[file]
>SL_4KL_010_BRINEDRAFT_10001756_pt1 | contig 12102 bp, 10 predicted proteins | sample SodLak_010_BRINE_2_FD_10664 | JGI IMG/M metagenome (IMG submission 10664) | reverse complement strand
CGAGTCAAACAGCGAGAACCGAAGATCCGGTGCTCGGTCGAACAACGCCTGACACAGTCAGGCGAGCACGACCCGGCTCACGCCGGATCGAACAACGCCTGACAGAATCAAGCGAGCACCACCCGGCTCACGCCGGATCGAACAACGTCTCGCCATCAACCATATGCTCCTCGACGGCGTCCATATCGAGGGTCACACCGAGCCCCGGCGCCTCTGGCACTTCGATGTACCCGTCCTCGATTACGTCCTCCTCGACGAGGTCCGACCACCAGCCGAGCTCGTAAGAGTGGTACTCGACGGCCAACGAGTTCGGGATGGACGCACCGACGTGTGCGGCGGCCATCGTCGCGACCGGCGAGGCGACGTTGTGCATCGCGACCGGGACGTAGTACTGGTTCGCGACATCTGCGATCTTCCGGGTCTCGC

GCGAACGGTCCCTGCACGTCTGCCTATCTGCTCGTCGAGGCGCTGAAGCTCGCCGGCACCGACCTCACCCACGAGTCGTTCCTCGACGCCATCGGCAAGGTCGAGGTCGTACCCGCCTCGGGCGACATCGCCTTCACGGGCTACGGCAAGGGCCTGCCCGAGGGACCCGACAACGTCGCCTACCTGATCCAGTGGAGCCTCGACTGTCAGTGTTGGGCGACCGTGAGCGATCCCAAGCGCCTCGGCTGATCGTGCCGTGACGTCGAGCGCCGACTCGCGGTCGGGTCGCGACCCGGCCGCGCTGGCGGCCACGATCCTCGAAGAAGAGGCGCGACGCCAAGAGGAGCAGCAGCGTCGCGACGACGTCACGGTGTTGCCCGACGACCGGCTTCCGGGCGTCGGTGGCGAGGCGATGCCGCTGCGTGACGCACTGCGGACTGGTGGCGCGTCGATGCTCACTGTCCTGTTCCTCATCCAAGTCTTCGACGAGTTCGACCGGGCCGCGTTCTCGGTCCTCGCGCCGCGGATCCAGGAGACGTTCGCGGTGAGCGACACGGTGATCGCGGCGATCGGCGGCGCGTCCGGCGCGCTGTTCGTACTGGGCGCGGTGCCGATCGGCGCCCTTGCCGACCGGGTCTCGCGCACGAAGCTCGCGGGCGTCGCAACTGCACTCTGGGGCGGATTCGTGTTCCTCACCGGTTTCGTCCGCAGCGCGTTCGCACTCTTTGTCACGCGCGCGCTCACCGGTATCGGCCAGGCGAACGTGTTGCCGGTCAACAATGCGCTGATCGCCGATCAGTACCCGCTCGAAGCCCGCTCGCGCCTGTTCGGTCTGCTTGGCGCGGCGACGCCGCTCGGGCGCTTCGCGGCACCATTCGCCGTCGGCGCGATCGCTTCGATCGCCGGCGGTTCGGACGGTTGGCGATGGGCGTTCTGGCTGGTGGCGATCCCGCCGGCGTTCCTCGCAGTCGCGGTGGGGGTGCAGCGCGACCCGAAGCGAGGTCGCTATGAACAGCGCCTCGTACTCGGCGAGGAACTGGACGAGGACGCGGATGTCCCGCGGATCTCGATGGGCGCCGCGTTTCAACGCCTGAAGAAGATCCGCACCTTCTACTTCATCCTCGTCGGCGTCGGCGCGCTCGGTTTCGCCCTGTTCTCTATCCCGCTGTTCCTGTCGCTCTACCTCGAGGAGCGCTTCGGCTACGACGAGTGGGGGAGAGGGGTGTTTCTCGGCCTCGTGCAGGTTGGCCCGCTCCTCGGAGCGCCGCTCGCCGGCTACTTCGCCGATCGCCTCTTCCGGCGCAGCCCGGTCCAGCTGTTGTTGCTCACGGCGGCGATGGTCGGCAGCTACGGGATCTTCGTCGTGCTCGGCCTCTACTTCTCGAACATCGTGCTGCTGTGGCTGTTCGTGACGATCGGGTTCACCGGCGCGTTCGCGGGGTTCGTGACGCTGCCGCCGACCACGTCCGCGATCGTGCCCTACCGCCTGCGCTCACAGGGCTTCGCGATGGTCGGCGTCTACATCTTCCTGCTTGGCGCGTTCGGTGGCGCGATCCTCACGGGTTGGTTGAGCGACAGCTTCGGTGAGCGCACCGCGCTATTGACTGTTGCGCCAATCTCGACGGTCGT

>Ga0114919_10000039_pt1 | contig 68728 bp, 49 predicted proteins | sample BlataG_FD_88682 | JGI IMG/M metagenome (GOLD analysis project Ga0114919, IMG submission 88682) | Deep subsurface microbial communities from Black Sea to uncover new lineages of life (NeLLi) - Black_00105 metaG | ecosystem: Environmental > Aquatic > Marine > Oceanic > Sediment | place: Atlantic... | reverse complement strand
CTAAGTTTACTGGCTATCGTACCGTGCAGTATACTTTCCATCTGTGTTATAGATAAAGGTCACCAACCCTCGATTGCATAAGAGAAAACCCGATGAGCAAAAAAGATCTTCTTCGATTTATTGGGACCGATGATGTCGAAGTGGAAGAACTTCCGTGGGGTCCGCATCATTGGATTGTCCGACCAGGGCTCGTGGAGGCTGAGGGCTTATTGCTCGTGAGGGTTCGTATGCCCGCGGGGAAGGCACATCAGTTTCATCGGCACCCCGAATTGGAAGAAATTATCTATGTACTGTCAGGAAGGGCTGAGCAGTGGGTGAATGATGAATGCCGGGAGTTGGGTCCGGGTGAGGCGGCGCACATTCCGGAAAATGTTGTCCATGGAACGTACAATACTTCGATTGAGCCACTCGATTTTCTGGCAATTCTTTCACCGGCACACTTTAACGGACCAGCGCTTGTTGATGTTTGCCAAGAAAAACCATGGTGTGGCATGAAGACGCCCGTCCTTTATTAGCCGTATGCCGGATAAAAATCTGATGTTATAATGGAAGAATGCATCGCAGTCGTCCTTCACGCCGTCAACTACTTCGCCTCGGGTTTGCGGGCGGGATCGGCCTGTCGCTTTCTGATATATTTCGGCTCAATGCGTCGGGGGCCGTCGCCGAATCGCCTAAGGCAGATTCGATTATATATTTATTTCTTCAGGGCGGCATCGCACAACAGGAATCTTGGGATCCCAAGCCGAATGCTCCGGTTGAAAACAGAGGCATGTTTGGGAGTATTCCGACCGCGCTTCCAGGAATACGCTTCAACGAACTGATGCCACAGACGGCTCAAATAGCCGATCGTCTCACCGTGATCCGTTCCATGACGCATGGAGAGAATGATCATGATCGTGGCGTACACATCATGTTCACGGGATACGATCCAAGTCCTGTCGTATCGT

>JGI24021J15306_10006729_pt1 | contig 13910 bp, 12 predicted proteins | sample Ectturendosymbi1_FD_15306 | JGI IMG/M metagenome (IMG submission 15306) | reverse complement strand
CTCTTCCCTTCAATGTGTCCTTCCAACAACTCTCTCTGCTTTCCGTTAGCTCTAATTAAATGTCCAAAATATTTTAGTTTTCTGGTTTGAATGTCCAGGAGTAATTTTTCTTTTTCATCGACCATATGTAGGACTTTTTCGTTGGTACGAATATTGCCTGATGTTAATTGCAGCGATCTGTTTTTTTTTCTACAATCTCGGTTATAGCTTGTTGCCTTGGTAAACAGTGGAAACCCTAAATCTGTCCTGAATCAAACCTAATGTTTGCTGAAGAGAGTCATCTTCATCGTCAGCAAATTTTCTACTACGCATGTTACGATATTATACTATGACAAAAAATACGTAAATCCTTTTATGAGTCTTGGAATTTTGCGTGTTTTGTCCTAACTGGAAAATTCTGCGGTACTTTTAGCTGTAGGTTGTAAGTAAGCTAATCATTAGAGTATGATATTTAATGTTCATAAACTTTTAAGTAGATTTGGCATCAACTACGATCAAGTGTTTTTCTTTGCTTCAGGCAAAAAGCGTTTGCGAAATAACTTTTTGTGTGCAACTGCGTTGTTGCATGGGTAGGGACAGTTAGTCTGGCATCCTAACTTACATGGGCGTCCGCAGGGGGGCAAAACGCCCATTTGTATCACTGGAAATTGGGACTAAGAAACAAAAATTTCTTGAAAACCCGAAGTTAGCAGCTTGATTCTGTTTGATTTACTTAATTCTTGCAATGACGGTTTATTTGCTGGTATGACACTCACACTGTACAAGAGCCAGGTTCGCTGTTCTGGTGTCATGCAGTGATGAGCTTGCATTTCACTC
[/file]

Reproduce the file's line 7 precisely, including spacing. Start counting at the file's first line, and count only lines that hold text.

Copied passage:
CTCTTCCCTTCAATGTGTCCTTCCAACAACTCTCTCTGCTTTCCGTTAGCTCTAATTAAATGTCCAAAATATTTTAGTTTTCTGGTTTGAATGTCCAGGAGTAATTTTTCTTTTTCATCGACCATATGTAGGACTTTTTCGTTGGTACGAATATTGCCTGATGTTAATTGCAGCGATCTGTTTTTTTTTCTACAATCTCGGTTATAGCTTGTTGCCTTGGTAAACAGTGGAAACCCTAAATCTGTCCTGAATCAAACCTAATGTTTGCTGAAGAGAGTCATCTTCATCGTCAGCAAATTTTCTACTACGCATGTTACGATATTATACTATGACAAAAAATACGTAAATCCTTTTATGAGTCTTGGAATTTTGCGTGTTTTGTCCTAACTGGAAAATTCTGCGGTACTTTTAGCTGTAGGTTGTAAGTAAGCTAATCATTAGAGTATGATATTTAATGTTCATAAACTTTTAAGTAGATTTGGCATCAACTACGATCAAGTGTTTTTCTTTGCTTCAGGCAAAAAGCGTTTGCGAAATAACTTTTTGTGTGCAACTGCGTTGTTGCATGGGTAGGGACAGTTAGTCTGGCATCCTAACTTACATGGGCGTCCGCAGGGGGGCAAAACGCCCATTTGTATCACTGGAAATTGGGACTAAGAAACAAAAATTTCTTGAAAACCCGAAGTTAGCAGCTTGATTCTGTTTGATTTACTTAATTCTTGCAATGACGGTTTATTTGCTGGTATGACACTCACACTGTACAAGAGCCAGGTTCGCTGTTCTGGTGTCATGCAGTGATGAGCTTGCATTTCACTC